Lionel Essrog

Created by Jonathan Lethem

When we last encountered author Jonathan Lethem in the P.I. waters, he was amusing us with various pistol-packing marsupials in Gun, With Occasional Music (1995), a wide-open sci-fi spoof/parody/tribute of the private eye genre, featuring private inquisitor Conrad Metcalf.

Now he's back with another intriguing private eye, LIONEL "FREAKSHOW" ESSROG. Lionel's a Brooklyn P.I. suffering from Tourette's Syndrome, tracking down the killer of his boss, friend, mentor and father figure Frank Minna. Seems enterprising hood Minna recruited Lionel, and his orphan friends when they were teenagers living at Saint Vincent's Home for Boys, and took them under his wing, using them to move stolen goods and other odd jobs, eventually training them to become investigators. When Minna's bleeding body is found in a dumptster, it's time to repay some debts.

The general consensus is that Lionel's quite a character, annoying and endearing, pitiful and inspiring, as he battles Tourette's as well as the usual P.I. stuff, in this literary tour-de-force that is already causing quite a buzz. Lordy lordy, but that Lethem can write....

In fact, Motherless Brooklyn won the prestigious National Book Critics Circle Award for Fiction, and the CWA/Macallan God Dagger For Fiction.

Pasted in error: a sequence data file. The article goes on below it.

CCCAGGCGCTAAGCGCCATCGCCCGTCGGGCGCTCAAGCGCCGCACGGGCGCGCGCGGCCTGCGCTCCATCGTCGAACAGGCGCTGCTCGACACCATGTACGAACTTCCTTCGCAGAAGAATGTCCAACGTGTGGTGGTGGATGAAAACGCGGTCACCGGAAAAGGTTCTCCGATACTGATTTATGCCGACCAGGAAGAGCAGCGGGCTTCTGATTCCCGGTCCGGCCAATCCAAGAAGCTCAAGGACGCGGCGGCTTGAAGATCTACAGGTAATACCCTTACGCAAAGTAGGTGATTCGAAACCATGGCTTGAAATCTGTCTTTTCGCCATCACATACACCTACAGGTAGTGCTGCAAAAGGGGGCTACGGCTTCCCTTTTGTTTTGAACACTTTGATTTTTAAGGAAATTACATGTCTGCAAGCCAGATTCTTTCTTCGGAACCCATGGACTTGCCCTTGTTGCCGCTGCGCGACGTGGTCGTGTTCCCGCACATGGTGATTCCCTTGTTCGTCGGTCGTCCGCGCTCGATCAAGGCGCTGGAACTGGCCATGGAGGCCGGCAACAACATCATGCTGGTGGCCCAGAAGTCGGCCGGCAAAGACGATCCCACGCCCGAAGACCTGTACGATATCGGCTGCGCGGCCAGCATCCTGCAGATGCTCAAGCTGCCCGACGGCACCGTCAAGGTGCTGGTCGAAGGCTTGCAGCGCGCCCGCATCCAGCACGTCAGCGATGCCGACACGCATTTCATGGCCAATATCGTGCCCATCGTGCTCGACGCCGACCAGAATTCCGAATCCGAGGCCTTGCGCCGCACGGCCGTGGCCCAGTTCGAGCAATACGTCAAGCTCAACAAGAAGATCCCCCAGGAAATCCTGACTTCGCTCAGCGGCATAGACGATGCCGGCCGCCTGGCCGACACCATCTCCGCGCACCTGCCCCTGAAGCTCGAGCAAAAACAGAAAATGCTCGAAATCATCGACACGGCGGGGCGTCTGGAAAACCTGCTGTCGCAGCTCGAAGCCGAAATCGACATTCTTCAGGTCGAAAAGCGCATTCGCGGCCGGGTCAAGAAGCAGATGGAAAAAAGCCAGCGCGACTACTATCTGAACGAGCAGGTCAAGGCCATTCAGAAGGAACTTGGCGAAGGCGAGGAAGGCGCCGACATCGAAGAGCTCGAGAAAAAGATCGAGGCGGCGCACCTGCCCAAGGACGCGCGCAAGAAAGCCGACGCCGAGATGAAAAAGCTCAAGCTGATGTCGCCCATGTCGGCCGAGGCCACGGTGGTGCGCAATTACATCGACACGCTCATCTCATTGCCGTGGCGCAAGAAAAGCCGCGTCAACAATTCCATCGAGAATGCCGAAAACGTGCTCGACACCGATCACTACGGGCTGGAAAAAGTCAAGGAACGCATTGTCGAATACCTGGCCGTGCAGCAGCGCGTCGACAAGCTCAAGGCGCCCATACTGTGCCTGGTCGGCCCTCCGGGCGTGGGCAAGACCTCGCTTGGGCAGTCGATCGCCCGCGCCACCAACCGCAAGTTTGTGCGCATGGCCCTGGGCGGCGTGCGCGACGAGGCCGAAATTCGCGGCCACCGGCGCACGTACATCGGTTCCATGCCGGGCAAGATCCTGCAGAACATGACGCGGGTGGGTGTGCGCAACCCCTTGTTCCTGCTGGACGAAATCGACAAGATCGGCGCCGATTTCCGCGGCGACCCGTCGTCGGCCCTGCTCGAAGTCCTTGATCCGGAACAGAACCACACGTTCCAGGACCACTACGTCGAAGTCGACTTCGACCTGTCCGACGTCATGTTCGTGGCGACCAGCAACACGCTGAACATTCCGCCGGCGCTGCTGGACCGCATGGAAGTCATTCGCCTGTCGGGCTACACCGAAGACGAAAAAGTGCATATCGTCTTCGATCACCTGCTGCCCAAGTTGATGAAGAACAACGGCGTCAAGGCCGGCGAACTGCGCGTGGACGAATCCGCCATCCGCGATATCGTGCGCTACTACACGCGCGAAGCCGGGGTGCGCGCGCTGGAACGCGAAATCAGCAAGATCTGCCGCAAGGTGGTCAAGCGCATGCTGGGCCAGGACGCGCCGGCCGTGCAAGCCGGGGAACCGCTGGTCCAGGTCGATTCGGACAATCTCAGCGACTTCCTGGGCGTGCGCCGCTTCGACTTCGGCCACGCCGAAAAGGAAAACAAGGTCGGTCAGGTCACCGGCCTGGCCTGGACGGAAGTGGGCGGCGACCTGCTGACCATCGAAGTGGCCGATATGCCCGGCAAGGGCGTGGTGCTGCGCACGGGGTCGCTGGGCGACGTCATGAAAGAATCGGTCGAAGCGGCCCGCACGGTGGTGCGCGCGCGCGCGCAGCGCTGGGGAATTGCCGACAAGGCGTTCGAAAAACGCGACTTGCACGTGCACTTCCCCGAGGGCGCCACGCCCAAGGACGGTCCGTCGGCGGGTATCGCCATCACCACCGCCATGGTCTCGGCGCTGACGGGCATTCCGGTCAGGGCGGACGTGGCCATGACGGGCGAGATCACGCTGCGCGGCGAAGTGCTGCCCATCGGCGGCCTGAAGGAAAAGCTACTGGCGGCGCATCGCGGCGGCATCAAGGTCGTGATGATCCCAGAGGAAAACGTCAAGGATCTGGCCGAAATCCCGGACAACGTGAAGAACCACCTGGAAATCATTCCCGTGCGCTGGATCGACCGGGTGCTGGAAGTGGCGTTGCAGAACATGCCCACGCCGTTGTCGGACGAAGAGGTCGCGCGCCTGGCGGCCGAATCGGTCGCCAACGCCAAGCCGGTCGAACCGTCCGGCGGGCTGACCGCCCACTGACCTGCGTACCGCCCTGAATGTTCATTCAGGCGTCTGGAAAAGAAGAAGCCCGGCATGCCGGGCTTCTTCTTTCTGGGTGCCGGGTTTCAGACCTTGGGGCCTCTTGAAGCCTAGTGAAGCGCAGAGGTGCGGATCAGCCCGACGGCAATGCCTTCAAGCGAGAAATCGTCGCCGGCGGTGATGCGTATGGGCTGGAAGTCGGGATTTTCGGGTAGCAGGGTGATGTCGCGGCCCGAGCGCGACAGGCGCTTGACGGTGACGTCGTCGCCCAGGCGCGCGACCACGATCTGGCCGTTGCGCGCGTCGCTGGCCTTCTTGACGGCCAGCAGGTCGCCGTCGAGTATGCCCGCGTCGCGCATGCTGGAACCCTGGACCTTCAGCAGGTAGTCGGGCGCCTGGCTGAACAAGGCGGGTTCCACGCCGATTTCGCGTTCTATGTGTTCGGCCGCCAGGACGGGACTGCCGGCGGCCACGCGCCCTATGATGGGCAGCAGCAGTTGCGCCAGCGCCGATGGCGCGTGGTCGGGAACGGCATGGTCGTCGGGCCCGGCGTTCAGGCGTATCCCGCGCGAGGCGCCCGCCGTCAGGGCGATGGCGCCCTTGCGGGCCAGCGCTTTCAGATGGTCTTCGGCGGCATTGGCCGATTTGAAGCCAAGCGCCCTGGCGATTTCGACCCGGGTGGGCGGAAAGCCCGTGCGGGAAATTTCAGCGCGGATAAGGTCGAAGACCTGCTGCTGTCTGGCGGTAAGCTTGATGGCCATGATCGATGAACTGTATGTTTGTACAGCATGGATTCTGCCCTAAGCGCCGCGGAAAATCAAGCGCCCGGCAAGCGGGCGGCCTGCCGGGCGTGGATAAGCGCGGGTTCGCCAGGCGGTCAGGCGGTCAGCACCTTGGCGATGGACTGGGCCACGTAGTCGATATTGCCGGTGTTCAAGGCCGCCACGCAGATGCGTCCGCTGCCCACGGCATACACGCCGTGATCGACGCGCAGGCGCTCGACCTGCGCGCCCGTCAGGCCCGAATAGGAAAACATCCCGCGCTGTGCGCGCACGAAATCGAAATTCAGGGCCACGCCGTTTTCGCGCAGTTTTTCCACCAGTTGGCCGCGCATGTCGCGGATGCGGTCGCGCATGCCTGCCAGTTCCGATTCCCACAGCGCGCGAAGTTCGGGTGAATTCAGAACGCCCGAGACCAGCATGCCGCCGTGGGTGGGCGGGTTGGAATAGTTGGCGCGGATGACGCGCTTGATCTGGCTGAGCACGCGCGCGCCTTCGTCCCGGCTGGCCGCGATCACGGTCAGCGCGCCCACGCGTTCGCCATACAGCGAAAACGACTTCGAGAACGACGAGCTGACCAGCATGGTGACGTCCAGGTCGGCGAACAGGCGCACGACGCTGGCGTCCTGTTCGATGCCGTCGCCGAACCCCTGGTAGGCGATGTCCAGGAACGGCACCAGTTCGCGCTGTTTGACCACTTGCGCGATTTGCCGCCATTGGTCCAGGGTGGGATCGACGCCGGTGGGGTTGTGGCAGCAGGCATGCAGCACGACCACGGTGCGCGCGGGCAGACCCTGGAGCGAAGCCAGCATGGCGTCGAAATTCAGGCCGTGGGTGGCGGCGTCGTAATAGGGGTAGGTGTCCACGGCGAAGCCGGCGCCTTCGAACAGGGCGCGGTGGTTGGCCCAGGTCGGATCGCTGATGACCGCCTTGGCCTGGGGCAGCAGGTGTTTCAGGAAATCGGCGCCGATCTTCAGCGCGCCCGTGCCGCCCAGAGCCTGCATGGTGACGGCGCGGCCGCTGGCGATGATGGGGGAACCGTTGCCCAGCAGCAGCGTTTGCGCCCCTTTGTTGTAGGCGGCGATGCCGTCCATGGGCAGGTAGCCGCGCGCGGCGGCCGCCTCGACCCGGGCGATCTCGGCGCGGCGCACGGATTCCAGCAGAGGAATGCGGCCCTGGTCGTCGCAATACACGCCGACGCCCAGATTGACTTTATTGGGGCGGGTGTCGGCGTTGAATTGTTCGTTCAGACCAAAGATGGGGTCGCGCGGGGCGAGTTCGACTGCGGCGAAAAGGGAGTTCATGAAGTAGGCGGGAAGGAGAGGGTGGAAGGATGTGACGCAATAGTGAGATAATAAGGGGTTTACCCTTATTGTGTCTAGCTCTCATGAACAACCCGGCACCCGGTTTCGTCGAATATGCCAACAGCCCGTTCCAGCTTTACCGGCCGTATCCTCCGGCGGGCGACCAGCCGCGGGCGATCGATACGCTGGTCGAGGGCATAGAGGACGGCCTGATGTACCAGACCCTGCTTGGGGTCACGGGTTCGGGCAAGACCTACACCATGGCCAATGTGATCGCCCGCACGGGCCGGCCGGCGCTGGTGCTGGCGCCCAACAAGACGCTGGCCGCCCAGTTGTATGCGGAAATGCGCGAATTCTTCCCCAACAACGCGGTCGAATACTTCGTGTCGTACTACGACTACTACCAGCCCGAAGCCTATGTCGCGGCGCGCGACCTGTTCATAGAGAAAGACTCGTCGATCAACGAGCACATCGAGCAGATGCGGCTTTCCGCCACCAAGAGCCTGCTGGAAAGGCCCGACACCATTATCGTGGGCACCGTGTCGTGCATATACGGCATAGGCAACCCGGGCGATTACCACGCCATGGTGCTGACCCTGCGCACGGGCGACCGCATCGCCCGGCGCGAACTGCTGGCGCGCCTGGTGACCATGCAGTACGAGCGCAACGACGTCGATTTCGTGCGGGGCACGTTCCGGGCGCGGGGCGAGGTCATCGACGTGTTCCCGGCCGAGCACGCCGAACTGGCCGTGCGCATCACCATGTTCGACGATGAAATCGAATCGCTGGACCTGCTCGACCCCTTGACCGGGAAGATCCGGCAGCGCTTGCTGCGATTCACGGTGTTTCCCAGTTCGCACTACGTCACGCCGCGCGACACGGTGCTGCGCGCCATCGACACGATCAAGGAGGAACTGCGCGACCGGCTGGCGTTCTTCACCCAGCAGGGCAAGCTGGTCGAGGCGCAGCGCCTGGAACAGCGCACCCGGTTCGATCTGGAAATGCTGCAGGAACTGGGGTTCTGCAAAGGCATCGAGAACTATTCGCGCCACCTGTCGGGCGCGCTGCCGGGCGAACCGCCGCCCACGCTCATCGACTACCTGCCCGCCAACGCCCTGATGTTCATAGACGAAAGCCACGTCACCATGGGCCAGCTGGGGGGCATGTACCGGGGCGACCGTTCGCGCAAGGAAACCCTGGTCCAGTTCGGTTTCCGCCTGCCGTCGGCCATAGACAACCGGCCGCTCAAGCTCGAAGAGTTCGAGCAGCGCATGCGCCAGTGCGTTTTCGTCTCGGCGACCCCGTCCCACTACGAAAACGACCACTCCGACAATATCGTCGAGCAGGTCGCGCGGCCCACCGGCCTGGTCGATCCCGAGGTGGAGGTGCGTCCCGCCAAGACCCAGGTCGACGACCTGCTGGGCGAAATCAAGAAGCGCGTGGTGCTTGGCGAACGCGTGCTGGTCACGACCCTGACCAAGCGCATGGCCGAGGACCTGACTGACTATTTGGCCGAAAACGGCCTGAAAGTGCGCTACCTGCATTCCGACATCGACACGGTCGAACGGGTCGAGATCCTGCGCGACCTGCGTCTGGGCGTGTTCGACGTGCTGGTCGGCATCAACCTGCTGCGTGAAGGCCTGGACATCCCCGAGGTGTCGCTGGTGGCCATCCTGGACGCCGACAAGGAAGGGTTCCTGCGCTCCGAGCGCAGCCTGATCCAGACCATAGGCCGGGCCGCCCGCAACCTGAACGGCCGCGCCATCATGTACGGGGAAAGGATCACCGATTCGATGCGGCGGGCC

Not bad.

Not too shabby at all.

UNDER OATH

  • "...one of the best books I've read so far this year. Interesting use of language, characterizations, and also some really sly humor."

-- Ann from Overbooked

  • "I almost didn't take this out of the library, because the premise sounded way too gimmicky--a detective with Tourette's, to add to the dinosaurs, Alzheimer's victims, schizophrenics, and so on, that have been cropping up lately. But it turned out to be a really remarkable book--original in its language, but still firmly rooted in the private eye tradition, with a classic plot that Raymond Chandler would not have sniffed at....(Lionel) is at once hindered and helped by his condition; his compulsive verbal outbursts make it impossible for him to pass unnoticed; on the other hand, people think he's crazy, so no one realizes how smart he is. Everything about his condition, even his compulsive joke-telling, gets used sooner or later in a book which turns out to be a model of efficient narration and wildly black humour. The spectacle of a Tourette's sufferer sitting in a Zendo is worth the price of admission alone."

-- Yvonne Klein on MysInDepth, April 2000

NOVEL

RELATED LINKS

Famous Writers Who Have Dipped Their Toes in the P.I. Pool

Respectfully submitted by Kevin Burton Smith.


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